Gainful employment, a history
The gainful employment rule has a contentious history. The Obama administration first crafted the policy in 2014 out of concern for career program graduates who couldn’t land jobs that could let them pay off their student loans.
Like the Biden administration’s new proposal, the Obama-era version of the regulation allowed the federal government to yank financial aid funding from colleges with poor debt-to-earnings ratios.
However, that iteration of the rule didn’t last long. Former Education Secretary Betsy DeVos rescinded the regulation in 2019 after delaying portions of it from taking effect.
DeVos, a supporter of for-profit colleges, said the rule was unfairly slanted against them. That’s despite that they accounted for a disproportionate share of institutions that didn’t meet the debt-to-earnings threshold.
Of the roughly 32,000 academic programs that would be subject to the newly proposed regulation, about 1,800 would fail one of the two proposed tests, the Education Department estimated. It said Wednesday it forecasted that the proposal would protect more than 703,000 students a year from enrolling in these programs.
More than half of for-profit colleges have at least one program that wouldn’t meet one of the two standards, the Education Department said. Meanwhile, 93% of public institutions and 97% of private nonprofit institutions have no failing programs, it said.
What else is the Education Department doing?
The Biden administration also proposed gathering new information from all institutions, including tuition and fee costs, how much students typically borrow, and licensure requirements.
The Education Department would publish this information on a new website. Students who want to attend a college with poor-quality outcomes would need to sign off that they viewed disclosures on the site before they took out loans.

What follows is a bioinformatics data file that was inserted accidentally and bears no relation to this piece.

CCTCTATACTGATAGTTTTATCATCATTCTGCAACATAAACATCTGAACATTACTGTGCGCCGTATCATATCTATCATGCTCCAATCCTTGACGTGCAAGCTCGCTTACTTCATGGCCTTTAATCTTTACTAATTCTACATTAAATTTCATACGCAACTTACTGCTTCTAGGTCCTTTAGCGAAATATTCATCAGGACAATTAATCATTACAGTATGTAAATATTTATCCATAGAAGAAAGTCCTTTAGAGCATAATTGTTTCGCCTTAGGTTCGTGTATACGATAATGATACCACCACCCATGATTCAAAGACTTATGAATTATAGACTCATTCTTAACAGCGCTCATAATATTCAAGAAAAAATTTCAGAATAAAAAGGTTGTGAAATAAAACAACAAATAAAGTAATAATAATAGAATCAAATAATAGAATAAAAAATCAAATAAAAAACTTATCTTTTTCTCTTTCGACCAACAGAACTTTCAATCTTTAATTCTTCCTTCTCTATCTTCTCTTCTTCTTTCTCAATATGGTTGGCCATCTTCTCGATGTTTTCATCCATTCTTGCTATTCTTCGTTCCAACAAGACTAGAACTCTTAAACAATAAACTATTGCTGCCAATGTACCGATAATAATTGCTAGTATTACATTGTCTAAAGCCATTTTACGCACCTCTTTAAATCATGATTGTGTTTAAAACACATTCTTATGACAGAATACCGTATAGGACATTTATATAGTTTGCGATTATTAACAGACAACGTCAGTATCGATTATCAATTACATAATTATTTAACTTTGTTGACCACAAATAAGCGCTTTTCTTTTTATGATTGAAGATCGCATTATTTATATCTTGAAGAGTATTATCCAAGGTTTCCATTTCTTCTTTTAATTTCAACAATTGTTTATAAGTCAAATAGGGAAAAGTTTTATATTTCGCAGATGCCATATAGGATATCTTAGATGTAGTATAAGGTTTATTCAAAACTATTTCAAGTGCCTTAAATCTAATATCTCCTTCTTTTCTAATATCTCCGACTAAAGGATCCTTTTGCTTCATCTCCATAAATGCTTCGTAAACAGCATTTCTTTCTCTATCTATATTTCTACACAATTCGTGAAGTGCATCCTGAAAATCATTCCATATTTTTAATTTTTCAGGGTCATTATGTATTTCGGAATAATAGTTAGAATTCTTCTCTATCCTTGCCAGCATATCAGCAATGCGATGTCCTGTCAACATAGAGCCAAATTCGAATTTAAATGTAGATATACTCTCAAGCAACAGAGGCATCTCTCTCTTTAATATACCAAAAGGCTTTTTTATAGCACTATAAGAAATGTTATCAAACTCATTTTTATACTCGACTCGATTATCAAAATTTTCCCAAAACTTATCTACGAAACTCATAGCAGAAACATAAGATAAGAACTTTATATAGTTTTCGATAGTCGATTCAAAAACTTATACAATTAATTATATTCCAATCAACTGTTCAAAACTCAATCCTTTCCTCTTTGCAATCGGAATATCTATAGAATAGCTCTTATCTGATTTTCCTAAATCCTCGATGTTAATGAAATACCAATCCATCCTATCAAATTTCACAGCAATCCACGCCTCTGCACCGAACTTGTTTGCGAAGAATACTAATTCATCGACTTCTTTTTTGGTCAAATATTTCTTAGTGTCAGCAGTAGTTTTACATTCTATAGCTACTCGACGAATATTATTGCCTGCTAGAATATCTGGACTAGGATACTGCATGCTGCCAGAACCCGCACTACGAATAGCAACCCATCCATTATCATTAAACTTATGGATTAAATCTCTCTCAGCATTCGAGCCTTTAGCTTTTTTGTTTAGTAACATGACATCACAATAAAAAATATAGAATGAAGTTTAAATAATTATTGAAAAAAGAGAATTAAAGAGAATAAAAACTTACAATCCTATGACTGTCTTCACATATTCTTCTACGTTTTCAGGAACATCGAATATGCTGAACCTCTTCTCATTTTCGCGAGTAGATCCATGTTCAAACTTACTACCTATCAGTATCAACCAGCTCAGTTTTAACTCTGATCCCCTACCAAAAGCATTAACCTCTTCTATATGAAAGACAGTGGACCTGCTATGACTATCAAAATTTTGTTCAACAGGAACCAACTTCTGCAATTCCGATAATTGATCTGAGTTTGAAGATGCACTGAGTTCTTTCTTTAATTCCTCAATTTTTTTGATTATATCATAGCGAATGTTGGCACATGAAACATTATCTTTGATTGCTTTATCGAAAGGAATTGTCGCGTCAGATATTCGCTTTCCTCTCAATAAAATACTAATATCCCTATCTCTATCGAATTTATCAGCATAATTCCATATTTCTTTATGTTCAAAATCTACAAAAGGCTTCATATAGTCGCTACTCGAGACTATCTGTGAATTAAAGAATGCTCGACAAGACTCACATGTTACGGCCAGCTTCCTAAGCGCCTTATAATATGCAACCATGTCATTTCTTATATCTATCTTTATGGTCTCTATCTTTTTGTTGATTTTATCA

The department already collects some institutional data for programs like the College Scorecard, a consumer tool website that publicizes student earnings, and the Integrated Postsecondary Education Data System, known as IPEDS, a public-facing database containing statistics like enrollment often used by researchers.
A senior department official said the agency doesn’t want to overburden colleges with reporting mandates, but that institutions already provided some of this information under the previous version of the gainful employment rule.
While the department does maintain some public databases, the official said, information on them can be lacking — for instance, little is known about how much debt graduate students are taking on, which is a growing concern.
Separate from the newly proposed website, the Education Department said it wants to put out a “watch list of the least financially valuable postsecondary education programs, focusing on the programs that play an outsized role in burdening graduates with unaffordable debts.”
In fact, the department already announced its intention to pursue such a list earlier this year, seemingly building off of an idea former President Barack Obama had to publicly rate all colleges.